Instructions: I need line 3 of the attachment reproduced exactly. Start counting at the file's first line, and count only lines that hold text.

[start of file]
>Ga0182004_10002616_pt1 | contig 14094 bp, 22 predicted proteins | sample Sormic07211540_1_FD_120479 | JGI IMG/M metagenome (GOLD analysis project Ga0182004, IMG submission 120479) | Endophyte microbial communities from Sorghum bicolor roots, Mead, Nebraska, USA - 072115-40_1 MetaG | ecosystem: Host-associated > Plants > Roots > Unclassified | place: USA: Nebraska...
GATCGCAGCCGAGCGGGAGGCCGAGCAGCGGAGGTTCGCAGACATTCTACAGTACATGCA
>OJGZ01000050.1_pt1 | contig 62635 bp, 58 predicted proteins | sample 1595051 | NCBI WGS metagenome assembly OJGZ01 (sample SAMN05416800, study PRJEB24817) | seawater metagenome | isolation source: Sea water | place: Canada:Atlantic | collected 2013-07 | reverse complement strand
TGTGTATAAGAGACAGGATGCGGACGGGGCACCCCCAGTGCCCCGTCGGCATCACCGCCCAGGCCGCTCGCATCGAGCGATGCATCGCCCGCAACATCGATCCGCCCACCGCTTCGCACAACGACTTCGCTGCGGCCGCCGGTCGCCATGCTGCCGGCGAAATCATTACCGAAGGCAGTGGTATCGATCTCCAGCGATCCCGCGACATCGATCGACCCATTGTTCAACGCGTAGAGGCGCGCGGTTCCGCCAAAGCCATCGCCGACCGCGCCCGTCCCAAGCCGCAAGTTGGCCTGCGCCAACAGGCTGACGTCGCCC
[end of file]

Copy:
>OJGZ01000050.1_pt1 | contig 62635 bp, 58 predicted proteins | sample 1595051 | NCBI WGS metagenome assembly OJGZ01 (sample SAMN05416800, study PRJEB24817) | seawater metagenome | isolation source: Sea water | place: Canada:Atlantic | collected 2013-07 | reverse complement strand